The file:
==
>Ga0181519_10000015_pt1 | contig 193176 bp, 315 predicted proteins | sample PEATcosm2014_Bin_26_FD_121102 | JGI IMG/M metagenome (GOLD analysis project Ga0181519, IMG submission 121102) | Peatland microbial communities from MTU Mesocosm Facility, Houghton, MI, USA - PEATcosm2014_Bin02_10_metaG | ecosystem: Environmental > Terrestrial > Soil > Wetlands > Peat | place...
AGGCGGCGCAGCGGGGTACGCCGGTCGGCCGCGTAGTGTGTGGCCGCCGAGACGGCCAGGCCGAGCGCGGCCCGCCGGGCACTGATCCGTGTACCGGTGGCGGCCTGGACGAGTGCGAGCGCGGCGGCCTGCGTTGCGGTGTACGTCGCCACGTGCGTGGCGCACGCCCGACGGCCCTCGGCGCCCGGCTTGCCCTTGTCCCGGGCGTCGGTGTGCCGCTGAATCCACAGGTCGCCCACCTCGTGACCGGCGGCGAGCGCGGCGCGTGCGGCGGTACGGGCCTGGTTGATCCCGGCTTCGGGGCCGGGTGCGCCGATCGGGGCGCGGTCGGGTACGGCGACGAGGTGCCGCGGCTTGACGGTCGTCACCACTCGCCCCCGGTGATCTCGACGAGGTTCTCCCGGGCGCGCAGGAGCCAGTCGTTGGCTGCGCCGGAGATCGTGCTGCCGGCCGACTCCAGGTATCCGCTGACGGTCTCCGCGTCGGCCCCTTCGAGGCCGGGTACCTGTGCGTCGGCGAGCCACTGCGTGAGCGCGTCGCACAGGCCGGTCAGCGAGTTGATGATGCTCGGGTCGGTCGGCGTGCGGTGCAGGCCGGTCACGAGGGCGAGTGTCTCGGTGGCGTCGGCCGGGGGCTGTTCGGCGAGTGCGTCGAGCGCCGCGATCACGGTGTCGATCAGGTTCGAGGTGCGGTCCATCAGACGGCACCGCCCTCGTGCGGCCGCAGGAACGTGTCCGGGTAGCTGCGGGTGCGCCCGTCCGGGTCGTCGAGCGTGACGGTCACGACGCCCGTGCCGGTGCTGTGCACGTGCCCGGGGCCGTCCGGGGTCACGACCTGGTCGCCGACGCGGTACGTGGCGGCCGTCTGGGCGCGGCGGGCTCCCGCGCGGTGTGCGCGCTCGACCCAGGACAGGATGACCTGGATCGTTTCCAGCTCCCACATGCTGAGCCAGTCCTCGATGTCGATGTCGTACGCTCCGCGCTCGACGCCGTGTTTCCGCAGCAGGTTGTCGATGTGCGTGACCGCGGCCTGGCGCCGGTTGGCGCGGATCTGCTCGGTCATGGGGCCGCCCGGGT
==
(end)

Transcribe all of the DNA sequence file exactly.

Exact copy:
>Ga0181519_10000015_pt1 | contig 193176 bp, 315 predicted proteins | sample PEATcosm2014_Bin_26_FD_121102 | JGI IMG/M metagenome (GOLD analysis project Ga0181519, IMG submission 121102) | Peatland microbial communities from MTU Mesocosm Facility, Houghton, MI, USA - PEATcosm2014_Bin02_10_metaG | ecosystem: Environmental > Terrestrial > Soil > Wetlands > Peat | place...
AGGCGGCGCAGCGGGGTACGCCGGTCGGCCGCGTAGTGTGTGGCCGCCGAGACGGCCAGGCCGAGCGCGGCCCGCCGGGCACTGATCCGTGTACCGGTGGCGGCCTGGACGAGTGCGAGCGCGGCGGCCTGCGTTGCGGTGTACGTCGCCACGTGCGTGGCGCACGCCCGACGGCCCTCGGCGCCCGGCTTGCCCTTGTCCCGGGCGTCGGTGTGCCGCTGAATCCACAGGTCGCCCACCTCGTGACCGGCGGCGAGCGCGGCGCGTGCGGCGGTACGGGCCTGGTTGATCCCGGCTTCGGGGCCGGGTGCGCCGATCGGGGCGCGGTCGGGTACGGCGACGAGGTGCCGCGGCTTGACGGTCGTCACCACTCGCCCCCGGTGATCTCGACGAGGTTCTCCCGGGCGCGCAGGAGCCAGTCGTTGGCTGCGCCGGAGATCGTGCTGCCGGCCGACTCCAGGTATCCGCTGACGGTCTCCGCGTCGGCCCCTTCGAGGCCGGGTACCTGTGCGTCGGCGAGCCACTGCGTGAGCGCGTCGCACAGGCCGGTCAGCGAGTTGATGATGCTCGGGTCGGTCGGCGTGCGGTGCAGGCCGGTCACGAGGGCGAGTGTCTCGGTGGCGTCGGCCGGGGGCTGTTCGGCGAGTGCGTCGAGCGCCGCGATCACGGTGTCGATCAGGTTCGAGGTGCGGTCCATCAGACGGCACCGCCCTCGTGCGGCCGCAGGAACGTGTCCGGGTAGCTGCGGGTGCGCCCGTCCGGGTCGTCGAGCGTGACGGTCACGACGCCCGTGCCGGTGCTGTGCACGTGCCCGGGGCCGTCCGGGGTCACGACCTGGTCGCCGACGCGGTACGTGGCGGCCGTCTGGGCGCGGCGGGCTCCCGCGCGGTGTGCGCGCTCGACCCAGGACAGGATGACCTGGATCGTTTCCAGCTCCCACATGCTGAGCCAGTCCTCGATGTCGATGTCGTACGCTCCGCGCTCGACGCCGTGTTTCCGCAGCAGGTTGTCGATGTGCGTGACCGCGGCCTGGCGCCGGTTGGCGCGGATCTGCTCGGTCATGGGGCCGCCCGGGT